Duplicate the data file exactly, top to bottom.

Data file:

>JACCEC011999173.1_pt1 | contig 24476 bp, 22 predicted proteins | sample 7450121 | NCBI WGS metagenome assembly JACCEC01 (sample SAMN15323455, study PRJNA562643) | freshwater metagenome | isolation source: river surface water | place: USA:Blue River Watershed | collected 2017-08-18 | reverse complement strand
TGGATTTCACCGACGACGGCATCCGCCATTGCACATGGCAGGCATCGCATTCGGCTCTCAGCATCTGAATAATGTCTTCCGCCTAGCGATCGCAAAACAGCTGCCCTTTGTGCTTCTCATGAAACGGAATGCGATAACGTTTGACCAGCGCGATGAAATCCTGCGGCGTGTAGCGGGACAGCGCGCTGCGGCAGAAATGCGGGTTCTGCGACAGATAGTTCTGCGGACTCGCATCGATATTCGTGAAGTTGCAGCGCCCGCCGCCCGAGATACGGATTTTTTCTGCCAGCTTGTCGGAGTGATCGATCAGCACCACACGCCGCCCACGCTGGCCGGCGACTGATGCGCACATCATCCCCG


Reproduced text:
>JACCEC011999173.1_pt1 | contig 24476 bp, 22 predicted proteins | sample 7450121 | NCBI WGS metagenome assembly JACCEC01 (sample SAMN15323455, study PRJNA562643) | freshwater metagenome | isolation source: river surface water | place: USA:Blue River Watershed | collected 2017-08-18 | reverse complement strand
TGGATTTCACCGACGACGGCATCCGCCATTGCACATGGCAGGCATCGCATTCGGCTCTCAGCATCTGAATAATGTCTTCCGCCTAGCGATCGCAAAACAGCTGCCCTTTGTGCTTCTCATGAAACGGAATGCGATAACGTTTGACCAGCGCGATGAAATCCTGCGGCGTGTAGCGGGACAGCGCGCTGCGGCAGAAATGCGGGTTCTGCGACAGATAGTTCTGCGGACTCGCATCGATATTCGTGAAGTTGCAGCGCCCGCCGCCCGAGATACGGATTTTTTCTGCCAGCTTGTCGGAGTGATCGATCAGCACCACACGCCGCCCACGCTGGCCGGCGACTGATGCGCACATCATCCCCG